This is everything you need to know about the health risks of vaping

A teenager in Washington DC has developed severe swelling in her throat and her doctors think that connections to vaping are "plausible".

But "plausible" isn't "verified".

According to NHS England, vaping is still considered "far safer than smoking" traditional cigarettes and this increase in people becoming sick from vaping does appear mostly in the US.

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What are the vaping health scares?

Anything from tooth decay, throat swelling, irreversible lung disease, and even death, have been linked to vaping e-liquid.

The Medicines & Healthcare Products Regulatory Agency (MHPRA) is a UK Government watchdog. It is investigating two deaths in the past year potentially linked to e-cigarettes. It has also received 20 reports of serious adverse reactions to vaping e-liquid.

But a lot of these links are flimsy or not proven.

According to the Irish Times, the World Health Organisation has said "E-cigarettes can damage the brains of teenagers and harm growing foetuses", but this has been met with heavy criticism from English doctors, blaming the WHO for "blatant misinformation" surrounding the safety of e-cigarettes.

Vaping can help people quit smoking and tobacco products (Photo: Shutterstock)

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What is causing ill health?

There are many unknowns when it comes to vaping. The devices were only invented in 2007, and we need more time to understand long term effects of vaping. But last year several US citizens were complaining of breathing difficulty. Since they all vaped, doctors began worrying that may be the cause.

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It was soon discovered that an ingredient in e-juice called vitamin e acetate found in THC oil - a substance from cannabis plants- was identified as one of the main causes of this rare lung disease. Black market and homemade e-juices were also a culprit in increase in adverse reactions.

Martin Dockrell, head of Tobacco Control at Public Health England said at the time, “Unlike the US, all e-cigarette products in the UK are tightly regulated for quality and safety by the Medicines and Healthcare Products Regulatory Agency and they operate the yellow card scheme, encouraging vapers to report any bad experiences.”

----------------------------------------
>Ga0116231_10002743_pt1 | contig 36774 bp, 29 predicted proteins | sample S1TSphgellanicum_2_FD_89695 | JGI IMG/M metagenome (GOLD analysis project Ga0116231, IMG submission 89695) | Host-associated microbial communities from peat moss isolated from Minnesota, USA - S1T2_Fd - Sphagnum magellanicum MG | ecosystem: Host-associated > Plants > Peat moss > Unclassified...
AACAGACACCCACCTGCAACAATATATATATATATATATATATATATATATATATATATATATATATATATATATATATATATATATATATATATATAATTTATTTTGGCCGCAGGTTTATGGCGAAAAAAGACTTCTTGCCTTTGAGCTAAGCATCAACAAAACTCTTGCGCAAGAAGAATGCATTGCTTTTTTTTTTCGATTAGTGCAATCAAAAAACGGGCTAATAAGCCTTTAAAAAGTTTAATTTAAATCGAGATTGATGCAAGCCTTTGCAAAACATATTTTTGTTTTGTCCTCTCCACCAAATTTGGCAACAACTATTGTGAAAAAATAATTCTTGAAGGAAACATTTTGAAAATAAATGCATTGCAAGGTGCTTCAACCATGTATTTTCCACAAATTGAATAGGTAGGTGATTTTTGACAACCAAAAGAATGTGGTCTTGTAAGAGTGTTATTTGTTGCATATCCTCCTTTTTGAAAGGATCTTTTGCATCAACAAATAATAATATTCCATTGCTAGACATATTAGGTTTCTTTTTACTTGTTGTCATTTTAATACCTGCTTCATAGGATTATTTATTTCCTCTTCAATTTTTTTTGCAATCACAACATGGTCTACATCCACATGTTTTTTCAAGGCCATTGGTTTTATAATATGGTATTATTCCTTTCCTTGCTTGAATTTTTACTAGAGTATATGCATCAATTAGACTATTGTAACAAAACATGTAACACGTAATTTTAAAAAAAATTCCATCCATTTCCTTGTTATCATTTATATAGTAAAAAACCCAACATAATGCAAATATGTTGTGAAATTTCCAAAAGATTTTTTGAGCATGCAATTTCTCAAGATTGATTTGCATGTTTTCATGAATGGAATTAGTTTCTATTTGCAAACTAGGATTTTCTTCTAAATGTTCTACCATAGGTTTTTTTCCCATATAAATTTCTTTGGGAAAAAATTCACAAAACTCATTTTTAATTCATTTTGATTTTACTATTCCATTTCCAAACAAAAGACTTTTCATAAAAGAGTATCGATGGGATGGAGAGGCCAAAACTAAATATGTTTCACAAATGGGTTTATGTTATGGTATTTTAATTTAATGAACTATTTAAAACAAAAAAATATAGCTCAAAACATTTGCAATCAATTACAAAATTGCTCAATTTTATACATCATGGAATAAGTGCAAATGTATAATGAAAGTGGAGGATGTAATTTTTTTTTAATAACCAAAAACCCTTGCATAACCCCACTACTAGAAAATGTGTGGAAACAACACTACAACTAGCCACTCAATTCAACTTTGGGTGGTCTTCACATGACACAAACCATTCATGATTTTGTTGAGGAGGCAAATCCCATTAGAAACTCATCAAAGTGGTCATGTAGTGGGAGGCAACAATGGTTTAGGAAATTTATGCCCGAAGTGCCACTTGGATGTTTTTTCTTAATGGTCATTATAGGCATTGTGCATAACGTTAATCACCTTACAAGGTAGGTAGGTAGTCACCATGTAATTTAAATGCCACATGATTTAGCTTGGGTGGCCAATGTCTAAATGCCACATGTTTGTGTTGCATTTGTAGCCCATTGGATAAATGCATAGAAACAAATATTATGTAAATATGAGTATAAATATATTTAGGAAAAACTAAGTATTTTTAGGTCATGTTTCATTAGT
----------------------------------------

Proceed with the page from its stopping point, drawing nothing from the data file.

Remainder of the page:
What do I do now?

Regardless of what side of the Atlantic you are on, there is one consensus - vaping is not "safe", but compared to cigarettes they are much safer. It has the potential to ween people from dependency on cigarettes. If you don't smoke, don't start vaping.

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If you do vape, there is also evidence that vaping helps smokers quit - as well as a study at Dundee University which demonstrated how compared to smoking, vaping reduced blood pressure and helped blood vessels heal in ex smokers.

Professor Jeremy Pearson, Associate Medical Director at the British Heart Foundation said, “Just because e-cigarettes may be less harmful than tobacco doesn’t mean they are completely safe."

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"We know they contain significantly fewer of the harmful chemicals, which can cause diseases related to smoking, but we still don’t know the long-term impact on the heart and circulation, or other aspects of health."

"E-cigarettes and vaping should never be taken up by people who don’t already smoke, but could be a useful tool to help people to stop smoking completely."